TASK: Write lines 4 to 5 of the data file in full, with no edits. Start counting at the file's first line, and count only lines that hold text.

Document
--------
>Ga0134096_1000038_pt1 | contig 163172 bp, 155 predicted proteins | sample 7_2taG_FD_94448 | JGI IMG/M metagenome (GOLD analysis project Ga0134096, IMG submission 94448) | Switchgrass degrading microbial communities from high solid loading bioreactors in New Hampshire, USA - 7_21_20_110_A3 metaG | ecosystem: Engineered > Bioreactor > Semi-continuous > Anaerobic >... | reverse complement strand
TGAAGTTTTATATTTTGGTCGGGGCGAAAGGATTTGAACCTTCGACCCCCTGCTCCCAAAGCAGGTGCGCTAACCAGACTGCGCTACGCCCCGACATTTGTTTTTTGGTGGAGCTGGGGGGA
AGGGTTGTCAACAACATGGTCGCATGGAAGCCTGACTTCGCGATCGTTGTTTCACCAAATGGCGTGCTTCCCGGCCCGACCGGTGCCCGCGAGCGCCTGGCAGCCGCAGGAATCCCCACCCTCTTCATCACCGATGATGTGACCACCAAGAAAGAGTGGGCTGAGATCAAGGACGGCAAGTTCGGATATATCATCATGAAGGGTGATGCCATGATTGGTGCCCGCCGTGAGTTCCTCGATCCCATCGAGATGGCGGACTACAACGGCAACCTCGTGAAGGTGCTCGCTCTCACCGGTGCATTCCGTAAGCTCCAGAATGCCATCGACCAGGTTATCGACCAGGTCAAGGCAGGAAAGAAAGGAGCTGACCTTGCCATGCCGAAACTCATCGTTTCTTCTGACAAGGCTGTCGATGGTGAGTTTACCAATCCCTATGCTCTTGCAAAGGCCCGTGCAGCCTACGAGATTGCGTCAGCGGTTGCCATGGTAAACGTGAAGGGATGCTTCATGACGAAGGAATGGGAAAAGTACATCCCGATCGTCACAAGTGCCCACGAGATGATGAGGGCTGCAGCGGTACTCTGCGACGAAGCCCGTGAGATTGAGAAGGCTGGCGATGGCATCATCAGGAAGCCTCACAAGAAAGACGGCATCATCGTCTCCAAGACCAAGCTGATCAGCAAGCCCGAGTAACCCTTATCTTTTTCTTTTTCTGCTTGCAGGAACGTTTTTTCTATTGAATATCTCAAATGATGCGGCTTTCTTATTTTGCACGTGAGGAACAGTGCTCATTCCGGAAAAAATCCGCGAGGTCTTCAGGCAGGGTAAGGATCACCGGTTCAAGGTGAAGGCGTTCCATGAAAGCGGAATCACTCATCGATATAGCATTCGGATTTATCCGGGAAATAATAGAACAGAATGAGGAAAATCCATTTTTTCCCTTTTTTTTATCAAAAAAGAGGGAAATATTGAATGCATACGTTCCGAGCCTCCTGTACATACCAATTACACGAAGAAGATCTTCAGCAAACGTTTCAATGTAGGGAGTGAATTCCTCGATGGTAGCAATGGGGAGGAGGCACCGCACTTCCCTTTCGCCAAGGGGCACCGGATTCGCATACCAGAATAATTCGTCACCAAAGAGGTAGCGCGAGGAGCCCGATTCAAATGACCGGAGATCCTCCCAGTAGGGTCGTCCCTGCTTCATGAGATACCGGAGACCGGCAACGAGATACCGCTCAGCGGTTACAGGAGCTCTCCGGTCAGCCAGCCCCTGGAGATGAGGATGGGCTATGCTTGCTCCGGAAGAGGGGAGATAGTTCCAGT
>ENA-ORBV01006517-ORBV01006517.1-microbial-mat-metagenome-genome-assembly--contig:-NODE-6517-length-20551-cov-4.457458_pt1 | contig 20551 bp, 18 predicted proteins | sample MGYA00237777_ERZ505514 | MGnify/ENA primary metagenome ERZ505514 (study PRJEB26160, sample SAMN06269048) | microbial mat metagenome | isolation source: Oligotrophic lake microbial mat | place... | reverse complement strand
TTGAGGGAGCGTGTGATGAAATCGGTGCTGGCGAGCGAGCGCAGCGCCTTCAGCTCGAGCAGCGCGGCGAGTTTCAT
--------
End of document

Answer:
>ENA-ORBV01006517-ORBV01006517.1-microbial-mat-metagenome-genome-assembly--contig:-NODE-6517-length-20551-cov-4.457458_pt1 | contig 20551 bp, 18 predicted proteins | sample MGYA00237777_ERZ505514 | MGnify/ENA primary metagenome ERZ505514 (study PRJEB26160, sample SAMN06269048) | microbial mat metagenome | isolation source: Oligotrophic lake microbial mat | place... | reverse complement strand
TTGAGGGAGCGTGTGATGAAATCGGTGCTGGCGAGCGAGCGCAGCGCCTTCAGCTCGAGCAGCGCGGCGAGTTTCAT